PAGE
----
Side note: One of the fun things of having someone onboard who is not accustom to catching big, hot, & fast moving fish is giving them instruction of what to do with the fly line that is still lying on the deck when the fish bites and bedlam ensues.

Being the instructor and watcher and not the angler, there is often 5-15 of fly line lying on the deck or sand (if we are on land). The fish takes off like a dragster and the fly line jumps up and starts flying everywhere. It gets flipped around a stripper guide, around the reel, around the reel handle, around the rod butt, around the anglers finger or hand, around his shoe or toe, or around anything and everything you don't want it to get wrapped around, and then the line goes slack as the tippet parts. If you have not seen it or experienced it, it's almost as exciting as landing the fish - even for the angler whose heart rate has gone from 80 to 140 in about 3 sec. :)
 

knotjoe

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I'm inclined to remove it unless someone can think of a good reason not to.

Thanks for your thoughts,
Lewis.
Yeah, that's definitely a strange location and spacing for a guide, at the very least removing it will tell you if there's a "secret" underneath. Functionally, it looks more like a way to reinforce or hide an area of damage than anything else.

Don't be surprised if there's a nick or gouge under one of the wrappings. Of course, it could just be someones brilliant solution to a problem we don't fully appreciate. Only one way to find out.
 

Lewis Chessman

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My thanks again.
knotjoe: Aye, you could be right! I hadn't thought of it being 'a beard', but maybe ....

First Light & Riptide: Interesting. As knotjoe says, the second ring is in an odd position, being closer to the first than the third. I can set the rod up for a static curve test at some point and see if it looks like it's influencing the line much, but it's so far down the butt that I doubt it.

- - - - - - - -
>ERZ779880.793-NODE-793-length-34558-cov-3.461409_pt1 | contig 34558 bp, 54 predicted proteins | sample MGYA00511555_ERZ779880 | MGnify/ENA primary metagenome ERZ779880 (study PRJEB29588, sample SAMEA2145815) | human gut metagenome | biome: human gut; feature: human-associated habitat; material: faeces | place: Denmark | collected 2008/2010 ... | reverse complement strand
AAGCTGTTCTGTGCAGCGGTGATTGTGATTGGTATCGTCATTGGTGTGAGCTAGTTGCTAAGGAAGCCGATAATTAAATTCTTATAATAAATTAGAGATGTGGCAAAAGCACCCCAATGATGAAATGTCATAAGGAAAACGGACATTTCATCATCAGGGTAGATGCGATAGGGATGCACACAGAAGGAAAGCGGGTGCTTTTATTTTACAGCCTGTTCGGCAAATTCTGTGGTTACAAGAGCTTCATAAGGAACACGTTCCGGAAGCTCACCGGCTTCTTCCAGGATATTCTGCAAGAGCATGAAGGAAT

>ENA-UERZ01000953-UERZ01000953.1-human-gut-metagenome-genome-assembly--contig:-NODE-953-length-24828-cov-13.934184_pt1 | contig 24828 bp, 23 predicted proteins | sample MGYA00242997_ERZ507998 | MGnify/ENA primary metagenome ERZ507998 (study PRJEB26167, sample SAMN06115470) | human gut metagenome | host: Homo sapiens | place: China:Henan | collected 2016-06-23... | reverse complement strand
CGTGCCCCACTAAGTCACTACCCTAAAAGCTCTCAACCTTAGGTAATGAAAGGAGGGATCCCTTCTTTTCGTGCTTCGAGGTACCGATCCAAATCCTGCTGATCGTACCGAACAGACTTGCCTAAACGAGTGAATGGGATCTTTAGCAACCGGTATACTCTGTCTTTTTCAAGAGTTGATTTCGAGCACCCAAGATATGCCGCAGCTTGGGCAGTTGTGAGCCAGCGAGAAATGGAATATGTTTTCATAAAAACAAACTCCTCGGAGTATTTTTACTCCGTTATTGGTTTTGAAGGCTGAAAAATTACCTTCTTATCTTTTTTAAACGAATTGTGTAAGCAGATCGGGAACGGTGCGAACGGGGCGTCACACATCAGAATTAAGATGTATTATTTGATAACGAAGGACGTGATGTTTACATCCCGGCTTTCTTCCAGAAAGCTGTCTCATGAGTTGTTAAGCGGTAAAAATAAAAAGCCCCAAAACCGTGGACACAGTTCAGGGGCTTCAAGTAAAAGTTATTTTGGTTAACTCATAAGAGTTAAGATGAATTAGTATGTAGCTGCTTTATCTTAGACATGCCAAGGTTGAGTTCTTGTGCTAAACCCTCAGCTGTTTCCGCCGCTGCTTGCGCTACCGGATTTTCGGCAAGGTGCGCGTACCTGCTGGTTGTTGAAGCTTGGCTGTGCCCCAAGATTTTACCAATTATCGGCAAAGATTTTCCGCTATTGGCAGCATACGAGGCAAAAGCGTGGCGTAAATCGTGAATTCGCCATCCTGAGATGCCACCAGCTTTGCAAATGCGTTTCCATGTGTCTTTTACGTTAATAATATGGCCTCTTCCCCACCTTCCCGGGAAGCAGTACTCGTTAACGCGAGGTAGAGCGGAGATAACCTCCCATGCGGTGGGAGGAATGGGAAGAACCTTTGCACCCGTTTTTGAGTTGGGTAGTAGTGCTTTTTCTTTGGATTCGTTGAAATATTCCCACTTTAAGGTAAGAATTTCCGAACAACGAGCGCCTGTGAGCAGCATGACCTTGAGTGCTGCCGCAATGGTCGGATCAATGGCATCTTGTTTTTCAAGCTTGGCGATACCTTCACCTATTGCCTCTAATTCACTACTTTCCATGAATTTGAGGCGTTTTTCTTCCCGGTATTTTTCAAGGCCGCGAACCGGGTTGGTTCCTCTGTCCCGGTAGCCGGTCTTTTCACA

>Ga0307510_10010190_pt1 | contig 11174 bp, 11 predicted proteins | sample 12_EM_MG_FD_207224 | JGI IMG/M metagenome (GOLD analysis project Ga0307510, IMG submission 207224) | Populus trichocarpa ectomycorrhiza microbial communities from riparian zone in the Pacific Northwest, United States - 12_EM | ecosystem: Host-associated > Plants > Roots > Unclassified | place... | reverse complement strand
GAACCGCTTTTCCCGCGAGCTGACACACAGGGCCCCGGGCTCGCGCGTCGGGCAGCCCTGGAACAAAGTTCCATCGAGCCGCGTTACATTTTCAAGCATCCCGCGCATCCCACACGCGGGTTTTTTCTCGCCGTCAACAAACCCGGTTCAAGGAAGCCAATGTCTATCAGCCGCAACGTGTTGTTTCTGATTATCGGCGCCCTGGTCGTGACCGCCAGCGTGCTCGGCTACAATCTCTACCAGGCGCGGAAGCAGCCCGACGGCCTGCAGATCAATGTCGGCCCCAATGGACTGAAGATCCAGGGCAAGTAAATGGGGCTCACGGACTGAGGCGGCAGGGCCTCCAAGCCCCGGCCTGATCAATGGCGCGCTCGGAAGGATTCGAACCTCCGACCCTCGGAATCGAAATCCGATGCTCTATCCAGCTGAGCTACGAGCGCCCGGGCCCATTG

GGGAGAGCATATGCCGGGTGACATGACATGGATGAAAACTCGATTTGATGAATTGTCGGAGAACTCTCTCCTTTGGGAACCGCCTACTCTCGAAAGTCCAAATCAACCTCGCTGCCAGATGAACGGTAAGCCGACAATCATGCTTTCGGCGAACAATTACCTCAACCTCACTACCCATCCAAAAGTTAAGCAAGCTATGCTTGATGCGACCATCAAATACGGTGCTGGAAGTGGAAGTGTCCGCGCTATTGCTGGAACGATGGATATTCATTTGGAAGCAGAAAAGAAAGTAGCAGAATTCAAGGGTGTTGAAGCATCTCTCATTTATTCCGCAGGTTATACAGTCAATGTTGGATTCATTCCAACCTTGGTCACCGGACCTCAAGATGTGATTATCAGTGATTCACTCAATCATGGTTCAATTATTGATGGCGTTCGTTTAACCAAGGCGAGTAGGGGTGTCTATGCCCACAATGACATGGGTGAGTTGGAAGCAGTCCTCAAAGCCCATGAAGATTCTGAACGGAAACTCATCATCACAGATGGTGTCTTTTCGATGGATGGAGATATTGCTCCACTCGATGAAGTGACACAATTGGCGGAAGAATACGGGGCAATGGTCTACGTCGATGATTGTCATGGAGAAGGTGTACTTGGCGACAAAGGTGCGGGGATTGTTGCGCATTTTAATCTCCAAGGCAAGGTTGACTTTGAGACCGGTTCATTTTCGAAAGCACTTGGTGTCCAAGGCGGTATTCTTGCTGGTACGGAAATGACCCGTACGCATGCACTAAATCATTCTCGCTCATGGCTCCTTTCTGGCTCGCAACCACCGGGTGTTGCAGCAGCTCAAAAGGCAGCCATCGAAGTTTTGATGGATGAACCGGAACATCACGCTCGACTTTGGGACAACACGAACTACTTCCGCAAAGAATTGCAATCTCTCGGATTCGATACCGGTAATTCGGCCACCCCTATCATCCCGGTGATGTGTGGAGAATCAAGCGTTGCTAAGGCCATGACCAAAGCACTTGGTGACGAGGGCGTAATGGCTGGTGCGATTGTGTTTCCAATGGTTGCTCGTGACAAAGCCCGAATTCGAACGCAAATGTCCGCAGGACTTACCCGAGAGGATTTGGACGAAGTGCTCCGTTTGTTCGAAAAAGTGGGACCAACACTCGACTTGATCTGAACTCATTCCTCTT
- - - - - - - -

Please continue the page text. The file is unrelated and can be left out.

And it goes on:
The only function I could envisage was for better alignment of the spare line thrown in a cast and that, if the gap between rings 1 & 3 now (1 & 2 originally) was too great then power might be lost by the line hitting, even wrapping around, the blank (as often happens if one accidentally misses an eye when setting up!).

However, it isn't a particularly well executed whipping on the current Ring 2, functional but a bit crude.
Before buying I did some on line research into Biscayne and I'm pleased to read First Light's comments about them - it echos all I've read elsewhere - little though that is! Very little is to be found about their fly rods but the fact that they are a respectable, independent rod company was enough to garner my interest. Part of my curiosity about the extra ring is that I'm not sure if it's serving any purpose - I'd imagine an established company like Biscayne knows how best to space their eyes - but maybe not?

If it hasn't got a positive function then I'd rather restore (if that's not too grand a term for this old stick!) it to 'factory specs' and if the rod is, indeed, better with it I'll happily re-whip it, but this time with the metallic blue threads included. I'm getting really anal in my old age! :doh:

We've a winter storm blowing through this week but I'll test cast 'as is' when possible, though it'll be with an 8/9 short spey until I get a #10. No hurry on my part, though.

Thanks for the descriptive footnote, First Light, nice. ;)
My old boss used to go around cutting the buckles and straps of his guests' expensive wellington boots with, "You'll thank me when you don't lose a fish!" his reply to any complaint. This simply left them with a bemused expression clouding their anger ..... but we all know here what he meant! :)
 

flav

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There's an extra stripping guide on heavier saltwater rods because you fight big saltwater fish with the butt of the rod. That's where most of the bending of the rod will be, and the top half of the rod will be more straight. There's a lot of pressure on those bottom three guides when you fight a fish like that, so you want stronger guides on the rod butt.
 

bonefish41